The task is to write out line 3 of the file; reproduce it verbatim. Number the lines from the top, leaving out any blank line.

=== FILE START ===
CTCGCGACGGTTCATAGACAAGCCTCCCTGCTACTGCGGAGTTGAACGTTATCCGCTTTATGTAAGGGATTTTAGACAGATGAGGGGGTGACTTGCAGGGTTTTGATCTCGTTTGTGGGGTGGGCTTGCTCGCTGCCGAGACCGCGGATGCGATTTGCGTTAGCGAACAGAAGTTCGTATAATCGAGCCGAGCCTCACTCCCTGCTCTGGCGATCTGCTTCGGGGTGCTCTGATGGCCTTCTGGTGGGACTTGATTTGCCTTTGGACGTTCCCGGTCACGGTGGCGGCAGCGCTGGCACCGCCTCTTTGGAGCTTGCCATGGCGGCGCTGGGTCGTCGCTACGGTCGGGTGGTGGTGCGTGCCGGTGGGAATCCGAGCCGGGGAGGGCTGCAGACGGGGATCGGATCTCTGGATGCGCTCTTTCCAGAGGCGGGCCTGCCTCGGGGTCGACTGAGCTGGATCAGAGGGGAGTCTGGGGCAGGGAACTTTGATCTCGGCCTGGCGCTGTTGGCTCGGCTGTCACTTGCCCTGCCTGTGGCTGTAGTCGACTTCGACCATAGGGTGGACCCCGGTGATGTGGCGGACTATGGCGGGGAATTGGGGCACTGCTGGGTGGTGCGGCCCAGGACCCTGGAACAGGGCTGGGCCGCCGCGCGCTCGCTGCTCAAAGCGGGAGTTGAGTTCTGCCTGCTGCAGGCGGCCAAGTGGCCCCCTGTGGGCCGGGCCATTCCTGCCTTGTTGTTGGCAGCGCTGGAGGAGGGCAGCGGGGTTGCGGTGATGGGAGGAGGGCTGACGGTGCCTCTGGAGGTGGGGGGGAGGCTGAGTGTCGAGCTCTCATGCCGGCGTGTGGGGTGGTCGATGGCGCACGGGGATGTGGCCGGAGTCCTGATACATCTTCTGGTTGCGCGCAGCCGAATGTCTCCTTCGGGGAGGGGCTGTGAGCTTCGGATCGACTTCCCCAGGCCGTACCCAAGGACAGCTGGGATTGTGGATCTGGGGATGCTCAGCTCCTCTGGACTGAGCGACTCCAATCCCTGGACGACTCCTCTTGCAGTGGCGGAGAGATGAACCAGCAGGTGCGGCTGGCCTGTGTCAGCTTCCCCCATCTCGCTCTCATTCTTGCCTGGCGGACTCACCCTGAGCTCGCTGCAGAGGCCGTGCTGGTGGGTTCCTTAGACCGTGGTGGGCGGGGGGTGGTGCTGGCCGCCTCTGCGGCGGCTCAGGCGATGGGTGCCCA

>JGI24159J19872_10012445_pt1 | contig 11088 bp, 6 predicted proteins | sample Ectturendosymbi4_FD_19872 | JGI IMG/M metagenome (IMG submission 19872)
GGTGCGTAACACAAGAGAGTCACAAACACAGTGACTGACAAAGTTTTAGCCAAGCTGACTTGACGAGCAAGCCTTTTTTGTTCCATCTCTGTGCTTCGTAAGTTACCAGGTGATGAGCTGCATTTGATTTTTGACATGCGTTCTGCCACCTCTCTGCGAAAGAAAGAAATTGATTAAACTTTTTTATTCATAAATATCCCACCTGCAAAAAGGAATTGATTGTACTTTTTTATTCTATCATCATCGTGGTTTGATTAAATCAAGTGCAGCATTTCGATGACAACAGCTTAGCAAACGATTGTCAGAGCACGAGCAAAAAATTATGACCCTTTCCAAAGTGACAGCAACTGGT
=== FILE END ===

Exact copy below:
GGTGCGTAACACAAGAGAGTCACAAACACAGTGACTGACAAAGTTTTAGCCAAGCTGACTTGACGAGCAAGCCTTTTTTGTTCCATCTCTGTGCTTCGTAAGTTACCAGGTGATGAGCTGCATTTGATTTTTGACATGCGTTCTGCCACCTCTCTGCGAAAGAAAGAAATTGATTAAACTTTTTTATTCATAAATATCCCACCTGCAAAAAGGAATTGATTGTACTTTTTTATTCTATCATCATCGTGGTTTGATTAAATCAAGTGCAGCATTTCGATGACAACAGCTTAGCAAACGATTGTCAGAGCACGAGCAAAAAATTATGACCCTTTCCAAAGTGACAGCAACTGGT